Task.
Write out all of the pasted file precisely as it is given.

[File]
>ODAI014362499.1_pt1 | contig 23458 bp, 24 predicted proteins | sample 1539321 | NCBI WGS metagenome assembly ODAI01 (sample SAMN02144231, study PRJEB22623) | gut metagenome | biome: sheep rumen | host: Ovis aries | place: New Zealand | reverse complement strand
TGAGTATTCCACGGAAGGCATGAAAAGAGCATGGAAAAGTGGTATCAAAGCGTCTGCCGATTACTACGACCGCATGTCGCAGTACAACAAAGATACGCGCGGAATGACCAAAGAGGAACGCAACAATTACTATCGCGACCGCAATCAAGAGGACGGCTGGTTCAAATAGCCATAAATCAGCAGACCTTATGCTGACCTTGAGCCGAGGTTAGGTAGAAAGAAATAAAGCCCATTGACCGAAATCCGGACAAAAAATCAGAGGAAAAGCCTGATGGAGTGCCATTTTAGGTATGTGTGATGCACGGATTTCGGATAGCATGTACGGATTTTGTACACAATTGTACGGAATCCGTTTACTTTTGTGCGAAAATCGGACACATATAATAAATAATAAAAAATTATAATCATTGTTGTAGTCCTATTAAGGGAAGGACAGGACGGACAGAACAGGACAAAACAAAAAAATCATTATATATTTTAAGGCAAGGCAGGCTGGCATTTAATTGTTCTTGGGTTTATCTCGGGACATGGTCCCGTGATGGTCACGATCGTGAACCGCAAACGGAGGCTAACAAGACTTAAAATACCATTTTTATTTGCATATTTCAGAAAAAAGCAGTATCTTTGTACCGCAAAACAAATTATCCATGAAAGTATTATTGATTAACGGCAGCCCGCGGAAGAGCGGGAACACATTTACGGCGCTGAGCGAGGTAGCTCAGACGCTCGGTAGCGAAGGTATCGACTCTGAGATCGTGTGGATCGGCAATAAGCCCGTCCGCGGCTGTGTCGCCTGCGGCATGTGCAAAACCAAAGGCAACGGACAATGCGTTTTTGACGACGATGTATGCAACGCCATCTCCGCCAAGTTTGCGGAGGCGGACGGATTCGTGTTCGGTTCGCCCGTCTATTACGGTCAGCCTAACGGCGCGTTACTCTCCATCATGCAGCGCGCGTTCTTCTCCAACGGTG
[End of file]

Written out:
>ODAI014362499.1_pt1 | contig 23458 bp, 24 predicted proteins | sample 1539321 | NCBI WGS metagenome assembly ODAI01 (sample SAMN02144231, study PRJEB22623) | gut metagenome | biome: sheep rumen | host: Ovis aries | place: New Zealand | reverse complement strand
TGAGTATTCCACGGAAGGCATGAAAAGAGCATGGAAAAGTGGTATCAAAGCGTCTGCCGATTACTACGACCGCATGTCGCAGTACAACAAAGATACGCGCGGAATGACCAAAGAGGAACGCAACAATTACTATCGCGACCGCAATCAAGAGGACGGCTGGTTCAAATAGCCATAAATCAGCAGACCTTATGCTGACCTTGAGCCGAGGTTAGGTAGAAAGAAATAAAGCCCATTGACCGAAATCCGGACAAAAAATCAGAGGAAAAGCCTGATGGAGTGCCATTTTAGGTATGTGTGATGCACGGATTTCGGATAGCATGTACGGATTTTGTACACAATTGTACGGAATCCGTTTACTTTTGTGCGAAAATCGGACACATATAATAAATAATAAAAAATTATAATCATTGTTGTAGTCCTATTAAGGGAAGGACAGGACGGACAGAACAGGACAAAACAAAAAAATCATTATATATTTTAAGGCAAGGCAGGCTGGCATTTAATTGTTCTTGGGTTTATCTCGGGACATGGTCCCGTGATGGTCACGATCGTGAACCGCAAACGGAGGCTAACAAGACTTAAAATACCATTTTTATTTGCATATTTCAGAAAAAAGCAGTATCTTTGTACCGCAAAACAAATTATCCATGAAAGTATTATTGATTAACGGCAGCCCGCGGAAGAGCGGGAACACATTTACGGCGCTGAGCGAGGTAGCTCAGACGCTCGGTAGCGAAGGTATCGACTCTGAGATCGTGTGGATCGGCAATAAGCCCGTCCGCGGCTGTGTCGCCTGCGGCATGTGCAAAACCAAAGGCAACGGACAATGCGTTTTTGACGACGATGTATGCAACGCCATCTCCGCCAAGTTTGCGGAGGCGGACGGATTCGTGTTCGGTTCGCCCGTCTATTACGGTCAGCCTAACGGCGCGTTACTCTCCATCATGCAGCGCGCGTTCTTCTCCAACGGTG